I’d written short stories in my twenties and early thirties, but newspapering was so much fun I forgot all about fiction. Then in 2003 the urge came rushing back in, and I went insane—I up and quit my favorite newspaper job to write THE UNNAMEABLES. I’m ridiculously lucky that it worked out.
2. That’s awesome how it worked out for you. Your first two novels were fantasies. This seems more like a paranormal novel. Where did you get the idea for this story and why did you decide to try a slightly different genre?
Oddly, this is the first time I’ve considered that TEXTING might be paranormal! I suppose you’re right—we are dealing with a banshee, the ancestral Irish spirit who wails before the death of a family member. The thing is, my banshee Ashling is so . . . so . . . friendly. She puts the “normal” in paranormal.
I came up with her while reading ABBEY LUBBERS, BANSHEES & BOGGARTS by the late British folklorist Katharine Briggs. I’d known about banshees all my life—the one in Walt Disney’s “Darby O’Gill and the Little People” scared the pants off me in 1959—but this was the first time anyone told me they could be the spirits of maidens who died too young.
I got thinking about this poor dead girl and how much she’d miss the world. Before I knew it, there she was telling poor Conor that she needed somebody in his family to die so she could do her banshee thing and earn a new life.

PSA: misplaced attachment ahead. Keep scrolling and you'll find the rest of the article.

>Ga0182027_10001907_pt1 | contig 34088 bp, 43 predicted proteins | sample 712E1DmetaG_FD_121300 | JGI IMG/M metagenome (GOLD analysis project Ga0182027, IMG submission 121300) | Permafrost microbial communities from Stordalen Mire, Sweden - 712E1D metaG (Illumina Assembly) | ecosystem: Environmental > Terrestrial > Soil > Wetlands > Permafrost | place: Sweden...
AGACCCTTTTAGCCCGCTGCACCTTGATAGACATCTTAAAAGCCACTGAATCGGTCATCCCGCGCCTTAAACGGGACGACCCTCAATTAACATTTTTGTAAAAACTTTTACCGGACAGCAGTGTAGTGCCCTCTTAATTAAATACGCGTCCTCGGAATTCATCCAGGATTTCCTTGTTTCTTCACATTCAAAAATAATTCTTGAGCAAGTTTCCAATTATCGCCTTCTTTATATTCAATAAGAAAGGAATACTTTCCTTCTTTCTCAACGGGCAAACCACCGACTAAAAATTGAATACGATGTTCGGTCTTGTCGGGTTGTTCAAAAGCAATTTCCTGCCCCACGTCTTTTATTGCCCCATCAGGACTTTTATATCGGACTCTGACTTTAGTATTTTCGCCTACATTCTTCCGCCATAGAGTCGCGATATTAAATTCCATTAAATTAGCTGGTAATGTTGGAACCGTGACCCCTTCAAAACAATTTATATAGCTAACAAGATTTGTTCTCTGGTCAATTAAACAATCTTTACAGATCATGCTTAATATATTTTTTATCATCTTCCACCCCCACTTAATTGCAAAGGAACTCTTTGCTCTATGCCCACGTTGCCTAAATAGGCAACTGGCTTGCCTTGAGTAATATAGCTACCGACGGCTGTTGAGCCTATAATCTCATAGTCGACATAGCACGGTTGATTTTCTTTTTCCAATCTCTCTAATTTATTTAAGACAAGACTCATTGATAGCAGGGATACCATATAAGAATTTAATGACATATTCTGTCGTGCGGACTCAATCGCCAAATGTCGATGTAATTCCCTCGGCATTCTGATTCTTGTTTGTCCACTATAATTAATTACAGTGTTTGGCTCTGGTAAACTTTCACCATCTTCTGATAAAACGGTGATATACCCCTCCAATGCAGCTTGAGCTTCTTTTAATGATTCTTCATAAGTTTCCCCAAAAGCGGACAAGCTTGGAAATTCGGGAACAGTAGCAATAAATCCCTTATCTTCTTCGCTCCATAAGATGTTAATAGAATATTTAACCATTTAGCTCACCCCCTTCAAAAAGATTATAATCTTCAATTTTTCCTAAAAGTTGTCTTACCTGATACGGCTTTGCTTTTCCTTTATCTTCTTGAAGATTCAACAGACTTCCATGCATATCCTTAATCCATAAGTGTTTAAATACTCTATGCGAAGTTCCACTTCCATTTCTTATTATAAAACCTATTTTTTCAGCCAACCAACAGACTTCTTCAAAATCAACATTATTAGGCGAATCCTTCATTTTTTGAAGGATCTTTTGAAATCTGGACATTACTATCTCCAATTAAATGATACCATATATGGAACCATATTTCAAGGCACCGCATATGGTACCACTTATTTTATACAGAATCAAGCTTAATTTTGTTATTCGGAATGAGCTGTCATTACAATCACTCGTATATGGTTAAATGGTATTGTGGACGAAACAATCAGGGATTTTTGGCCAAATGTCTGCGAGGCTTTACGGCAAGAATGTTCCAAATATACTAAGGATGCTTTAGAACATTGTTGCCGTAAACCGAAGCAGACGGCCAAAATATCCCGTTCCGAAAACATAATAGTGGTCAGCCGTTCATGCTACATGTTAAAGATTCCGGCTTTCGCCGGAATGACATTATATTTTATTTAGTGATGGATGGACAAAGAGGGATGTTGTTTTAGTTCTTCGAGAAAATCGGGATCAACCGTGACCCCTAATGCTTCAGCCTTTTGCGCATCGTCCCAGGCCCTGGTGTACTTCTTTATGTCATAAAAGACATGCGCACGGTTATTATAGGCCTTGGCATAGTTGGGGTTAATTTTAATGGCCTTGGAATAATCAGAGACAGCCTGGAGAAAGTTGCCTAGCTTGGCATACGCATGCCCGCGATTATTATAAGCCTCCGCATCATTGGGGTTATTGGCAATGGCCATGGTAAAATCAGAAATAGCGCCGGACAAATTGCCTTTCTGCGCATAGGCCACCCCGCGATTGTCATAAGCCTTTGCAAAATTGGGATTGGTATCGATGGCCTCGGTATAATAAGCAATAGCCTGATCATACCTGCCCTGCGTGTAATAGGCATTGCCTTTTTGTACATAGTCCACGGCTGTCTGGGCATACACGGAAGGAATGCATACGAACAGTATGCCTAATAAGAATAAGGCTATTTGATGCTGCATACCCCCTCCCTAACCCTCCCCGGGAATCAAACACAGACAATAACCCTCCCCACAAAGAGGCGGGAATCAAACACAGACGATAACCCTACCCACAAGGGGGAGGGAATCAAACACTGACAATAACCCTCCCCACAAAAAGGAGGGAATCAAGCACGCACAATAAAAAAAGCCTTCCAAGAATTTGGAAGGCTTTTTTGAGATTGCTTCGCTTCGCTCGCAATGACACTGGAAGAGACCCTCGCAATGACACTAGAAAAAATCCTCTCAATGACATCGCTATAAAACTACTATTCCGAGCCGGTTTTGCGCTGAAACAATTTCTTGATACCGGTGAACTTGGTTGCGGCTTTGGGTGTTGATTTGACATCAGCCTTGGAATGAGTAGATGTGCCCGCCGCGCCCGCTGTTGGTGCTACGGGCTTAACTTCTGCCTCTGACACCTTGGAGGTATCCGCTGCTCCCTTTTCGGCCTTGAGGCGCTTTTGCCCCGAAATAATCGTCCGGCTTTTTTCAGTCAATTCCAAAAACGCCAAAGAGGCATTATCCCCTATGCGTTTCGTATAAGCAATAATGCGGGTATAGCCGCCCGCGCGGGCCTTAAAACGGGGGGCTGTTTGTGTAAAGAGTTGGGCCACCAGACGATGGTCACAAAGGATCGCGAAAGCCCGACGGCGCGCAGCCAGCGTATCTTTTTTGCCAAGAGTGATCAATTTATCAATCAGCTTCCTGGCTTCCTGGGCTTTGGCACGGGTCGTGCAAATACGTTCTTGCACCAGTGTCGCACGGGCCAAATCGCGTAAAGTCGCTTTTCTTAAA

3. You can tell I’m a fantasy lover too. I have one of Katherine Brigg’s books and like to refer to it for ideas too. Share a bit about how you developed the underworld setting in TEXTING THE UNDERWORLD and what your world building process is like.
Because both Ashling and Conor are Irish, I started out researching the Irish afterlife. But it wasn’t long before I realized that—duh—the Irish aren’t the only ones who die in this world. So I started looking for death spirits and underworld deities from other cultures.
If I have a world building technique, it’s to take the culture back to its original function— in this case, the processing of souls from death through reincarnation and into a new life. It made sense to me that the underworld deities would be glorified paper-pushers, overtaxed by the increasing world population. It also made sense that they would have absolutely no insight into how life, death, and the universe actually work—all they know is their immediate task. I had fun figuring out their various reactions to the fact that they’ve been doing the same jobs in the same place for literally eons.